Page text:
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Barr suggests charging violent protesters with sedition

September 16, 2020. Summarized by summa-bot.

WASHINGTON, DC - JULY 28: Attorney General William Barr appears before the House Judiciary Committee on July 28, 2020 on Capitol Hill in Washington D.C. In his first congressional testimony in more than a year, Barr is expected to face questions from the committee about his deployment of federal law enforcement agents to Portland, Oregon, and other cities in response to Black Lives Matter protests; his role in using federal agents to violently clear protesters from Lafayette Square near the White House last month before a photo opportunity for President Donald Trump in front of a church; his intervention in court cases involving Trump???s allies Roger Stone and Michael Flynn; and other issues. (Photo by Matt McClain-Pool/Getty Images)

Attorney General William Barr expressed frustration with some local and state prosecutors' handling of riot-related crimes, telling top Justice Department prosecutors that he wants them to be aggressive in bringing charges related to protest violence, including exploring using a rarely used sedition law, according to a person familiar with the matter.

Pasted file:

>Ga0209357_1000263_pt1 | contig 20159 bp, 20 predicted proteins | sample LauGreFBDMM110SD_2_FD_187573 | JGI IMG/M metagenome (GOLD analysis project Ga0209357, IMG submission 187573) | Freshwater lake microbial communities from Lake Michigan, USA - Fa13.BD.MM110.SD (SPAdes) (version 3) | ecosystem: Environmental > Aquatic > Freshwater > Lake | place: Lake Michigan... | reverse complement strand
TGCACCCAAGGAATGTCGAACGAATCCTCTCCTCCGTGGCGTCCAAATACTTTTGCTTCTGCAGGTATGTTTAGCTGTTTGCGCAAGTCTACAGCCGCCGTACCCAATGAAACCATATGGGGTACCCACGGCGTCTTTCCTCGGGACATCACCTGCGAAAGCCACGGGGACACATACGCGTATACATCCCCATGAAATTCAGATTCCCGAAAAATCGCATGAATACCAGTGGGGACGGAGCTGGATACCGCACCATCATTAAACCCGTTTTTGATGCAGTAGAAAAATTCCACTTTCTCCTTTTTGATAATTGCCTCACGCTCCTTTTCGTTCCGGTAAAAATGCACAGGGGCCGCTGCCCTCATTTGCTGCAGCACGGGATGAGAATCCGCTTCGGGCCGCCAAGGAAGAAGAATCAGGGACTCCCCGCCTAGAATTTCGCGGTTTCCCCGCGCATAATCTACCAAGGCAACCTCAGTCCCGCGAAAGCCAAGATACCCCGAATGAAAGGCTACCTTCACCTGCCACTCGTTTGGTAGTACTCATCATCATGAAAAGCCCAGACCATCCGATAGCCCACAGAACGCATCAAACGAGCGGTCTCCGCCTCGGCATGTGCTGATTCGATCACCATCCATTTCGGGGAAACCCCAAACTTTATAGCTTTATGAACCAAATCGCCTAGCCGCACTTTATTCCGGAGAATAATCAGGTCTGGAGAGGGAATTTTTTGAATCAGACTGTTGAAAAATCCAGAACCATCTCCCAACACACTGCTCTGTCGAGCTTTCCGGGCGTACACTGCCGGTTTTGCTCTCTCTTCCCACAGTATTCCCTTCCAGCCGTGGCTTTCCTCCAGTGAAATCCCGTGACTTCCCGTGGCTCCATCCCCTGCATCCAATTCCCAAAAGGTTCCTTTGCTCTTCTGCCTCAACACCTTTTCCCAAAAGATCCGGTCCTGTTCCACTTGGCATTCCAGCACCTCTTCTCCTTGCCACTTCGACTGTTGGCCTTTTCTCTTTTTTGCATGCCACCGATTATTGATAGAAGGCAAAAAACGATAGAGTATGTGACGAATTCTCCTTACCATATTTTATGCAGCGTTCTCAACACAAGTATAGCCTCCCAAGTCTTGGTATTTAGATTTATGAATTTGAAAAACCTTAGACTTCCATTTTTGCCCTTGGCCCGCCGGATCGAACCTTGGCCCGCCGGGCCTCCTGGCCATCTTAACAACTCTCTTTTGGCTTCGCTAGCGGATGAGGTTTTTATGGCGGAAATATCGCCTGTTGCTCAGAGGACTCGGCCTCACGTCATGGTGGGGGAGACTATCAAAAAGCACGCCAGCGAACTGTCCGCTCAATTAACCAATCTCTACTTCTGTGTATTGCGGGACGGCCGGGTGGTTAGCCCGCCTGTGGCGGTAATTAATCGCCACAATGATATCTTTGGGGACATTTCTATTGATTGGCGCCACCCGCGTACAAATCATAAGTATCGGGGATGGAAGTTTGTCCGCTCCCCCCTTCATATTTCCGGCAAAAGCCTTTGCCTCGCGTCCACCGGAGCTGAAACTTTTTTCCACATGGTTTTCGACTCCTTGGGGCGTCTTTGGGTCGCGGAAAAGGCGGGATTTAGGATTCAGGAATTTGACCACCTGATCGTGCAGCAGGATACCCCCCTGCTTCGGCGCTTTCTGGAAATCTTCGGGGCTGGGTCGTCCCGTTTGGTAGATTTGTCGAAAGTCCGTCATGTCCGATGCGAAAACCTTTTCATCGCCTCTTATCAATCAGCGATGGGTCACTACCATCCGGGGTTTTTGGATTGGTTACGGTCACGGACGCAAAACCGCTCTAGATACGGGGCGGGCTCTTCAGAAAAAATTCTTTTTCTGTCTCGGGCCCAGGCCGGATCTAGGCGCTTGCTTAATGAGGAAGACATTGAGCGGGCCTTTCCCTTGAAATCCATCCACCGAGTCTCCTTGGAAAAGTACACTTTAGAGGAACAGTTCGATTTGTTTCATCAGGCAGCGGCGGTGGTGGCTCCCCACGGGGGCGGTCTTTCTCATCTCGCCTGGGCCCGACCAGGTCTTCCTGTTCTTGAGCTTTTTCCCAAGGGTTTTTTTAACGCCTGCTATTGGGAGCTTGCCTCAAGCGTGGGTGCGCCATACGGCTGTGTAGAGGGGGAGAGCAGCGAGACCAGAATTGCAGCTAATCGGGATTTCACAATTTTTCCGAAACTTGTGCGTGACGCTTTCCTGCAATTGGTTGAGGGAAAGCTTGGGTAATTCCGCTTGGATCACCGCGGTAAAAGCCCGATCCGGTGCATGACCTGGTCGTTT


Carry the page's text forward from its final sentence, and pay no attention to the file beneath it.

(CNN)Attorney General William Barr expressed frustration with some local and state prosecutors' handling of riot-related crimes, telling top Justice Department prosecutors that he wants them to be aggressive in bringing charges related to protest violence, including exploring using a rarely used sedition law, according to a person familiar with the matter.

Since taking office in 2019, Barr has lashed out at a group of left-leaning district attorneys in cities around the country who have sought to change the way they prosecute low-level drug and other crimes.

Still, some federal prosecutors were taken aback last week when the attorney general brought up the possibility of charging violent protesters with sedition, which makes it a crime to conspire to overthrow the US government.

Since June, federal prosecutors have brought more than 200 criminal cases against people who allegedly were involved in violence during protests that followed the killing of George Floyd.

Some cases have been for riot-related crimes and some have been for lesser offenses that usually are handled by local authorities, not federal prosecutors.

Barr told attorneys nationwide on the recent call that he wants them to find ways to bring federal cases as a way to deal with unrest in cities around the country.

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